Don’t Rely on Anti-Bullying Laws to Parent: Talk to Your Kids

I don’t think I really admitted to myself that I was bullied until my own children entered grade school. All these years I’ve been telling myself it was just a normal part of growing up. That being picked on made me stronger. Even that it was good for me: that my “outsider” status contributed to my studying hard, getting good grades, and eventually making it into law school.

But once my own boys got close to school age, I had to rethink this attitude. I was forced to stop lumping a whole set of experiences under “character-building” or “normal growing pains” and start looking at what actually happened.

I remember one time, I must have been about 10 or 11 years old. I was at my friend Eric’s house. There was a kid – a bully – whose name I have blotted from my memory. Bully had me and Eric so scared that we were literally afraid to leave the house. We spent our entire “playdate” strategizing about what to do if he came to the house. I thought we should call 911. Eric thought that we should be ready with knives from his parents’ drawers.

Bully had been specific. He said that he would get his friends together – they were a rough bunch, Bully’s friends – and they would surround us and break our arms and our legs and poke out our eyeballs and make us eat them.

In addition to discussing self-defense that day, Eric and I also debated whether he would really make us eat our own eyeballs, or if he was exaggerating. Eric thought he would really do it. I thought he was exaggerating, and that really he would probably stop after breaking our arms and legs. And maybe kicking us in the face until our faces bled.

Imagine being 11 and actually believing this. Now imagine spending your life thinking this was normal childhood activity. Or maybe you don’t have to imagine. Maybe you just have to remember.

I didn’t want to remember, but as my children reached school age, I had to think seriously about the possibility that they would be bullied, or that they would bully other kids.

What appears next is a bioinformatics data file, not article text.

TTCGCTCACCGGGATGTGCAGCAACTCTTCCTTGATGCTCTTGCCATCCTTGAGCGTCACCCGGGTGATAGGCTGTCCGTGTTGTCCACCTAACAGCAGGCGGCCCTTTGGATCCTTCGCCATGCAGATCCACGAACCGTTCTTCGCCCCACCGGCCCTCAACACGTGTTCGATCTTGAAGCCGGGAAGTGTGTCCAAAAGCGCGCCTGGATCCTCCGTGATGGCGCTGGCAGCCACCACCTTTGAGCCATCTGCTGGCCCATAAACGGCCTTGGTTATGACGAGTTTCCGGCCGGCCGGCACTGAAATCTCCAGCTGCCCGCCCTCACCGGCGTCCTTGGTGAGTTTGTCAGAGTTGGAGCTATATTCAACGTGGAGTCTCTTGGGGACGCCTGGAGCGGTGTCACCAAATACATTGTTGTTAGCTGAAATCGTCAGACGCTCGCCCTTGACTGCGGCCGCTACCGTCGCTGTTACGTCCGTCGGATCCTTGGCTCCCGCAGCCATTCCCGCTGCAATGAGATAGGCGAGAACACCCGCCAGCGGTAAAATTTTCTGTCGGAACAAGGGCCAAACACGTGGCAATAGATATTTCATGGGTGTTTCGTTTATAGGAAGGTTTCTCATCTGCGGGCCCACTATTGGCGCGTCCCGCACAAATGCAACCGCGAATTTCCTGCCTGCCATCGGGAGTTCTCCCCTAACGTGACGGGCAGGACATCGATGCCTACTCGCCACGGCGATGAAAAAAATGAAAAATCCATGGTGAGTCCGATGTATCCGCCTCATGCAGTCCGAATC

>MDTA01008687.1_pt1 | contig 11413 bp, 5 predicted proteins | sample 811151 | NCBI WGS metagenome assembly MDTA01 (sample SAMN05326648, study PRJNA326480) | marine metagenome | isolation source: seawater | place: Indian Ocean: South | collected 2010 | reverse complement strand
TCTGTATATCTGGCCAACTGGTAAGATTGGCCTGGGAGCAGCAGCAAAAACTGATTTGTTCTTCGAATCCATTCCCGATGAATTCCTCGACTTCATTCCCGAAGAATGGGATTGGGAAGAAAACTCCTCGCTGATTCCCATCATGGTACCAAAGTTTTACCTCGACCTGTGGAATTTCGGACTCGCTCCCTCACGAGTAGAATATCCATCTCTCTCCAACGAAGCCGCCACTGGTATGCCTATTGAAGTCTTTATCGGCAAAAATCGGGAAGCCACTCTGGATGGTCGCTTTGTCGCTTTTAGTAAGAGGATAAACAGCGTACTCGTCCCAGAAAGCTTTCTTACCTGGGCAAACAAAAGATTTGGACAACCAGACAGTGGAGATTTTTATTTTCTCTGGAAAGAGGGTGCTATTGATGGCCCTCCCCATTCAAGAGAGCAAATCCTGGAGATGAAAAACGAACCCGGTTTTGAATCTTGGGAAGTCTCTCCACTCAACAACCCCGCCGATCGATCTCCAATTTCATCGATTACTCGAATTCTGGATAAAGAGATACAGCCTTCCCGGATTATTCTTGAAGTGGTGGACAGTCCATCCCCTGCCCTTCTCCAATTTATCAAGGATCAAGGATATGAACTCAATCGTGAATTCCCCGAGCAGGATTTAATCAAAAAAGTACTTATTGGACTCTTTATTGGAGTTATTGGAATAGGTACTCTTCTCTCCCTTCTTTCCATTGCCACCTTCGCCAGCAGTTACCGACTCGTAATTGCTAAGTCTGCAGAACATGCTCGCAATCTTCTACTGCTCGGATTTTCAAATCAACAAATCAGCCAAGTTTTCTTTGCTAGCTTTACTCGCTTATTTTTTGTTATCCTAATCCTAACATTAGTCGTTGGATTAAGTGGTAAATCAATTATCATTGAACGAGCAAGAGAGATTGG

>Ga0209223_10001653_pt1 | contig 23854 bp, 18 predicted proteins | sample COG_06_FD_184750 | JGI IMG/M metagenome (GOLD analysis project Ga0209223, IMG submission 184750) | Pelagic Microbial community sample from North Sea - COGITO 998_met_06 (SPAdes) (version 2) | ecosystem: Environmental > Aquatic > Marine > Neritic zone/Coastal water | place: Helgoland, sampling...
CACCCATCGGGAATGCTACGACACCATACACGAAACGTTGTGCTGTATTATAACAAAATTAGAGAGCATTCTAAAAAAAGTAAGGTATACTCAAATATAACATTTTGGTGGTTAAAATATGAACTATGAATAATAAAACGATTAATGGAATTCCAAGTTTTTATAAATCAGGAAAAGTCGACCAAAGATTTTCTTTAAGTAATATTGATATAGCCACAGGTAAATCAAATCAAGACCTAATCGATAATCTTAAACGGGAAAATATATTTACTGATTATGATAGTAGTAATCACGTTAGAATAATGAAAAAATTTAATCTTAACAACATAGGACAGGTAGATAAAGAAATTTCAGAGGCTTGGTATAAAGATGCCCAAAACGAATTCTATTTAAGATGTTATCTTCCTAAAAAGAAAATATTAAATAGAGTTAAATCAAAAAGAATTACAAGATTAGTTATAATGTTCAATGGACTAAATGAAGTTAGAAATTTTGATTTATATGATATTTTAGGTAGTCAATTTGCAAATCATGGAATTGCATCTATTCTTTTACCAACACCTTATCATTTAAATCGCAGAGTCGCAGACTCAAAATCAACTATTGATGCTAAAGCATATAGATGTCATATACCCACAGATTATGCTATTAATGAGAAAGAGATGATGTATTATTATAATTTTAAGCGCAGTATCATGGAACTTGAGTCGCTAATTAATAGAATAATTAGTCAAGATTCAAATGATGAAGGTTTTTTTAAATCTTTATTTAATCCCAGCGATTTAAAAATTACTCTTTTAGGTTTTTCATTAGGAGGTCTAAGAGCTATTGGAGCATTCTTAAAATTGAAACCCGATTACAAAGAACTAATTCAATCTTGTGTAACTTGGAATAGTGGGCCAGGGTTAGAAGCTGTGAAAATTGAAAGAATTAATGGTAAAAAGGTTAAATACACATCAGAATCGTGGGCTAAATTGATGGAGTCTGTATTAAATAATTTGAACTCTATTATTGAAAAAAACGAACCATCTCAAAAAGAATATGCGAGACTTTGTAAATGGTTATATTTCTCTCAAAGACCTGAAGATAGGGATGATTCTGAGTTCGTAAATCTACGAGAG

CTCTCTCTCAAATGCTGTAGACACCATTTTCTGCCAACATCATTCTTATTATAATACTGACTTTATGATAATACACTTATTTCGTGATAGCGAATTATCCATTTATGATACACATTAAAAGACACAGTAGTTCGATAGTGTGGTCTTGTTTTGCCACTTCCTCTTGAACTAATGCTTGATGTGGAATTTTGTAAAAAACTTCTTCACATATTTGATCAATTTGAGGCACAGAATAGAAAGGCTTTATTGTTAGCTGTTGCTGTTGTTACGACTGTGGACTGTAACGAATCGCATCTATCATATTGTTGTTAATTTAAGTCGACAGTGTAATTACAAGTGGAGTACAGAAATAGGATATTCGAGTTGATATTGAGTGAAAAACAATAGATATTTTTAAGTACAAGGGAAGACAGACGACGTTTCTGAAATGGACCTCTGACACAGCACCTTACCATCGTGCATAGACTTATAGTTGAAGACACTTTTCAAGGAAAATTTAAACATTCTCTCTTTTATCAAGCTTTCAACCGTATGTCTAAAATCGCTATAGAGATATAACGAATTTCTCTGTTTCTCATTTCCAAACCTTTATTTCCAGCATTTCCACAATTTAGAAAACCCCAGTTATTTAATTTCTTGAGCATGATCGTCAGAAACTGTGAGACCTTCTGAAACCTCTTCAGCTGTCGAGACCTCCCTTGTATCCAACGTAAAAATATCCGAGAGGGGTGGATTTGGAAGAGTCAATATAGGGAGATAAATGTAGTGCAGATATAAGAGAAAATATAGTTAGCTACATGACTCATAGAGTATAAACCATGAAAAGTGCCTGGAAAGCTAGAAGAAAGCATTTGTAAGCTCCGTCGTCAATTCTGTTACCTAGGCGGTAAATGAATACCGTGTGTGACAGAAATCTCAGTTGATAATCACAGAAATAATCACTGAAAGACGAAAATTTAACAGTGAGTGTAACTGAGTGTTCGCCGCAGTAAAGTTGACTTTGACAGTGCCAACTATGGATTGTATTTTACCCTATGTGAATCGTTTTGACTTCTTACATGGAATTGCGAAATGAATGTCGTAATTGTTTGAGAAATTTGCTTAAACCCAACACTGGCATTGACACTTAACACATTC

Then came the death of Phoebe Prince. Maybe you remember this poor 16 year old girl who hanged herself after suffering intense bullying at her school just west of Granby, MA. The state of Massachusetts created new anti-bullying laws four months after her death. Oregon, ahead of the curve, has had anti-bullying laws on the books since 2001, and the laws were strengthened, coincidentally, about 6 months before Phoebe Prince’s death.

Oregon’s anti-bullying laws are ORS 339.351 to 339.364. The laws require every school district in Oregon to adopt policies prohibiting harassment, intimidation, bullying, and cyberbullying. The districts are encouraged to consult parents in developing these policies.

As a lawyer, maybe I’m supposed to be happy about these laws. I suppose I am. But the truth is, I think they’ll do about 1% of the work. Kids can’t be left to deal with this on their own. The other 99% is going to have to come from parents and teachers. Mostly parents. I’m trying to talk to my boys about it. It’s really hard. I don’t have any reason to believe they’re being honest with me. My parents were open, honest, and loving. I still lied to them about bullying because I was ashamed and I was quite certain there was nothing they could do that would help.

But still, I’m talking to my boys. I’m doing the best I can. I hope you’ll join me. If you are moved to share your own story, we welcome your voice. Send it to me directly by email to and I’ll post it with my story on our Portland child injury website.

Let’s not wait until another child dies, and let’s not sit idly by while so many are unnecessarily scarred.